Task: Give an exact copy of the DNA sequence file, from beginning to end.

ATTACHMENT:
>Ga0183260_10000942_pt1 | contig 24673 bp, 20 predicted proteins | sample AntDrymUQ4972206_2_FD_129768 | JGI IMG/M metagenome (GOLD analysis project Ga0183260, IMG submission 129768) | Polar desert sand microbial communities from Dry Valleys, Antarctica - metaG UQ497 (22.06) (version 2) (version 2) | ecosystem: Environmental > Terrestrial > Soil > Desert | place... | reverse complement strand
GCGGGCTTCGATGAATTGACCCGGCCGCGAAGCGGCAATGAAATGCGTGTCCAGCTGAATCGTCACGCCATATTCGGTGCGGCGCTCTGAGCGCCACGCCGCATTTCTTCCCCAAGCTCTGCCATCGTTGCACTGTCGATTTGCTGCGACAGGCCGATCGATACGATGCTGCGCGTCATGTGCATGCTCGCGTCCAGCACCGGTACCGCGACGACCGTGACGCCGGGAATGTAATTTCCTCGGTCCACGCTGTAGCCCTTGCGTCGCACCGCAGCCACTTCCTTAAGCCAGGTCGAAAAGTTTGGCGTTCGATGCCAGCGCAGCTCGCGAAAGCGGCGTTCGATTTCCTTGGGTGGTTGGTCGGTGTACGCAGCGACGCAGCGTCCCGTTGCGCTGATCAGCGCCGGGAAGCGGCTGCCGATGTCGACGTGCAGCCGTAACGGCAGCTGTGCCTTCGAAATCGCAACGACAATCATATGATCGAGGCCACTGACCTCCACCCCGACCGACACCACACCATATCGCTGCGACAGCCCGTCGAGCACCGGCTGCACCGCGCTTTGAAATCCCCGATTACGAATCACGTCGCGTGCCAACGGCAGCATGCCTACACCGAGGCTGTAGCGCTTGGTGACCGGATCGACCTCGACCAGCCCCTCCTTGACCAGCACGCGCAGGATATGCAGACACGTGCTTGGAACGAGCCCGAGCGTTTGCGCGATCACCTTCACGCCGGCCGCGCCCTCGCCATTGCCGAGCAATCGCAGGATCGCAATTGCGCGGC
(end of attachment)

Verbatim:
>Ga0183260_10000942_pt1 | contig 24673 bp, 20 predicted proteins | sample AntDrymUQ4972206_2_FD_129768 | JGI IMG/M metagenome (GOLD analysis project Ga0183260, IMG submission 129768) | Polar desert sand microbial communities from Dry Valleys, Antarctica - metaG UQ497 (22.06) (version 2) (version 2) | ecosystem: Environmental > Terrestrial > Soil > Desert | place... | reverse complement strand
GCGGGCTTCGATGAATTGACCCGGCCGCGAAGCGGCAATGAAATGCGTGTCCAGCTGAATCGTCACGCCATATTCGGTGCGGCGCTCTGAGCGCCACGCCGCATTTCTTCCCCAAGCTCTGCCATCGTTGCACTGTCGATTTGCTGCGACAGGCCGATCGATACGATGCTGCGCGTCATGTGCATGCTCGCGTCCAGCACCGGTACCGCGACGACCGTGACGCCGGGAATGTAATTTCCTCGGTCCACGCTGTAGCCCTTGCGTCGCACCGCAGCCACTTCCTTAAGCCAGGTCGAAAAGTTTGGCGTTCGATGCCAGCGCAGCTCGCGAAAGCGGCGTTCGATTTCCTTGGGTGGTTGGTCGGTGTACGCAGCGACGCAGCGTCCCGTTGCGCTGATCAGCGCCGGGAAGCGGCTGCCGATGTCGACGTGCAGCCGTAACGGCAGCTGTGCCTTCGAAATCGCAACGACAATCATATGATCGAGGCCACTGACCTCCACCCCGACCGACACCACACCATATCGCTGCGACAGCCCGTCGAGCACCGGCTGCACCGCGCTTTGAAATCCCCGATTACGAATCACGTCGCGTGCCAACGGCAGCATGCCTACACCGAGGCTGTAGCGCTTGGTGACCGGATCGACCTCGACCAGCCCCTCCTTGACCAGCACGCGCAGGATATGCAGACACGTGCTTGGAACGAGCCCGAGCGTTTGCGCGATCACCTTCACGCCGGCCGCGCCCTCGCCATTGCCGAGCAATCGCAGGATCGCAATTGCGCGGC